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public sights, and shews, are always employed to work upon the mind, by the fabricators of public inischief. They can lead religion and loyalty to be hooted at and burned with disgrace; while sedition and treason are carried home upon men's shoulders in triumph. No preposterous disguises or deceptions can be wondered at, in any age or country, when it is remembered, that the Lord of Glory was disfigured by a wicked world with a crown of thorns; and the hand, that can aim the lightnings of heaven, insulted with a weak reed for a sceptre : while, perhaps, Barabbas, the acquitted felon, was attended home with acclamations.
The ears are imposed upon by sounds, as the eyes by appearances ; "the orator can work with deceitful images and false comparisons, to inftame the passions, and mislead the judgment. That prime intellectual juggler of the times, Voltaire, whose logic has driven the world to madness, never fails to work upon his readers with false associations: they are his peculiar manufacture. His reasonings are contemptible; but his power in debauching the minds of men, by setting false images before them, is prodigious, and would be unaccountable, if the principle now before us did not explain it all.
I shall conclude upon this part of my subject, with observing, that the Scripture imputes all the wickedness of an unbelieving world to the inventions of their imagination. Here all the various formations and fictions of idolatry began : and they never ended, but in the total perversion of truth, the corrupting of manners, and the sanctifying of cruelty and all kinds of immorality. The old idols are many of them out of fashion : but the restless mind of man can never forbear its fictions; so that new idols are daily rising up; not without the pomp and pageantry of the old, to
recommend them : such as liberty without law
i majesty of the populace; equality in all ranks; by which and other like phantoms, while the world is amused, it is betrayed into confusion and calamity; and God alone can tell whether it will ever more be reduced to peace and order : for which, however, we should daily pray.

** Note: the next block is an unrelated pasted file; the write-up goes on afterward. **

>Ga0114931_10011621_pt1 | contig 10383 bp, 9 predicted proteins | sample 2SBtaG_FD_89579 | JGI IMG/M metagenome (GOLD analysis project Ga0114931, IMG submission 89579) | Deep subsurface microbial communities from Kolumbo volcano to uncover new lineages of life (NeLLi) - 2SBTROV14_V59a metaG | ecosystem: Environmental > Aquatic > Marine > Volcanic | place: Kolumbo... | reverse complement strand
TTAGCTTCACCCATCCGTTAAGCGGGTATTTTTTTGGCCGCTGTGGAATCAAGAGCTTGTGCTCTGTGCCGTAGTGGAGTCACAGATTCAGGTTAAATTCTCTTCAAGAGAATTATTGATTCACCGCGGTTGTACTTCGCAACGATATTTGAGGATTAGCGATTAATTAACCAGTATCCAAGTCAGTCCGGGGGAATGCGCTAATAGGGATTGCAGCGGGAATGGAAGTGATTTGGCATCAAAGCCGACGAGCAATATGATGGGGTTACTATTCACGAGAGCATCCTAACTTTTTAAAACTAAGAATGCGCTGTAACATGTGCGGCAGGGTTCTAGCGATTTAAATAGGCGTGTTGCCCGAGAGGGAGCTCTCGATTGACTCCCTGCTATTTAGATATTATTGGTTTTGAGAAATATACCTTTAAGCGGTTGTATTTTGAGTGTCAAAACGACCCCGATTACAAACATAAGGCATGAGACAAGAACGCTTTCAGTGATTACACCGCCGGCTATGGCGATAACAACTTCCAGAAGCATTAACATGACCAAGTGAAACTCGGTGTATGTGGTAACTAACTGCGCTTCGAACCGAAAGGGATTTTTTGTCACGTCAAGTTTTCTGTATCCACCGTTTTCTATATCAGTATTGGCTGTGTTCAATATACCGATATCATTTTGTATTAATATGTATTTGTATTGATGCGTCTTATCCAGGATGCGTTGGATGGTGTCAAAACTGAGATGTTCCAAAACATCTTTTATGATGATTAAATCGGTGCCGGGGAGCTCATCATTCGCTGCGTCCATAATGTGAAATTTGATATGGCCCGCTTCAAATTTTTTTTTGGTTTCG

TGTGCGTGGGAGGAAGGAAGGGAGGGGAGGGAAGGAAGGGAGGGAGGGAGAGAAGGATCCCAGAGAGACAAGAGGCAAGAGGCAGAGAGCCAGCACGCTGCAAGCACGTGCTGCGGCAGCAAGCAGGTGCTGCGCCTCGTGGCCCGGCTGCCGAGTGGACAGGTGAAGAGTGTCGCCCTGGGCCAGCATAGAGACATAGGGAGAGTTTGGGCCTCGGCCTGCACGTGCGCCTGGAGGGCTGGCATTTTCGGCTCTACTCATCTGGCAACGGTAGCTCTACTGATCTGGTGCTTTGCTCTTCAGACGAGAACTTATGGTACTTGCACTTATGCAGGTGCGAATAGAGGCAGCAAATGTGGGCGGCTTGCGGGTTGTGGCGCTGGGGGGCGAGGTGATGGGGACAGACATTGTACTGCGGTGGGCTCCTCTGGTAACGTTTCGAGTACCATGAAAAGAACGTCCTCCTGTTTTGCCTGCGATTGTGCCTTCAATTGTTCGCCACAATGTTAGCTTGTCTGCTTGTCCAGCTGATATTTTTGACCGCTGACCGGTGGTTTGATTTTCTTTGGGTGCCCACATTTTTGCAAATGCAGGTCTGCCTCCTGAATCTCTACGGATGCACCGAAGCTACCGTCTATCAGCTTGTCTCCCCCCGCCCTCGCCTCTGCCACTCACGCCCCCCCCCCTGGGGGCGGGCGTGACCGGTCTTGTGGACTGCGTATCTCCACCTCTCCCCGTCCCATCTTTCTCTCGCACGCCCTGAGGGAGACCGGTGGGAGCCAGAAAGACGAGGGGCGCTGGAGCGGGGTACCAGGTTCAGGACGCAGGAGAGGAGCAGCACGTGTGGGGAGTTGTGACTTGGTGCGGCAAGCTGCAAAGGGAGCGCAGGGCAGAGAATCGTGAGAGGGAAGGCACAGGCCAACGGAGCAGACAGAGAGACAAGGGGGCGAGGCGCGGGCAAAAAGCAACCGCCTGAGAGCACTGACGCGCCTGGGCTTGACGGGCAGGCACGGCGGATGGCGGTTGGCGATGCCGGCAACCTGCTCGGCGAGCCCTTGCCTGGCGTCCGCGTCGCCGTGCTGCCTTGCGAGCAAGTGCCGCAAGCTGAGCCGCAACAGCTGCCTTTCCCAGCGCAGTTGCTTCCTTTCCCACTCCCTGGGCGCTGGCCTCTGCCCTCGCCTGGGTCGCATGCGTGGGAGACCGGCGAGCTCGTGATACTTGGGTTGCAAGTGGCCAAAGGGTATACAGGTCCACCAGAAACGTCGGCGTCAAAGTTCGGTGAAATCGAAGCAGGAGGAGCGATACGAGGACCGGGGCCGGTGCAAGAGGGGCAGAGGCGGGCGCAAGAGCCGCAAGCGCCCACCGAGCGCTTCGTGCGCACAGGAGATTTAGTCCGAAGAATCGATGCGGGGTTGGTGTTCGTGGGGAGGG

We have now seen how the imagination leads into sin; let us next inquire how it brings us into misery. For it is always found by those who consider the righteous ways of divine Providence, that men are punished by those things wherein they offend. W ben the entrance of siu brought sickness and death upon the body, the imagination also became weak and subject to some grievous distempers. It seems to be the faculty on which the fall hath taken effect. as it continues in a sound.state, it is like a mirror, plain and bright, and reflects all objects truly: but if its polish be injured, it reflects them imperfectly; and then we conceive things slowly and obscurely: if it be Jost, as in the case of ideots, it reflects nothingmand as there is no wickedness where there is no imagination, language gives the name of an innocent (Fr. un innocent) to the ideot If the mirror hath a false figure, it will give the image wrong: it will make great tings appear little, or little things great; or even distorted and monstrous, though they are regularly formed and beautiful. Sometimes one certain image is seen constantly by the mind, as if a figure were burned in upon the face of a mirror : and in some · cases, the mind forms ierages involuntarily, and becomes like a body which has lost its retentive powers, and is both active and passive at once.
Neither must we forget, that images are forced upon the mind, for forment, by the maglignant Being who first intro
duced them for sin : even heathens were persuaded that ideas of horror might be raised in the mind, for punishment, by tormenting Furies. In all such extreme cases as these, the person is mad; his imagination is under no more controul when he is awake, than that of rational men when they are asleep; whence it is plain, the humiliating distemper of madness, the most deplorable evil of man's life, is seated in the imagination, where sin first began. And if it be considered, that there is no man, who at all times has the perfect command of his imagination, what can we say, but that all minds are subject to a sort of weakness, which may pass for a degree of insanity? The imaginations of some ingenious persons, particularly those of a poetical turn, work so freely and so violently, that they are nearer to madness than other men; and soinetimes actually fall into it. If so, it seeins as if what we call genius, may, in certain cases, be infirinity: like the beautiful variegations of a flower; which are known to proceed from the weakness of the plant.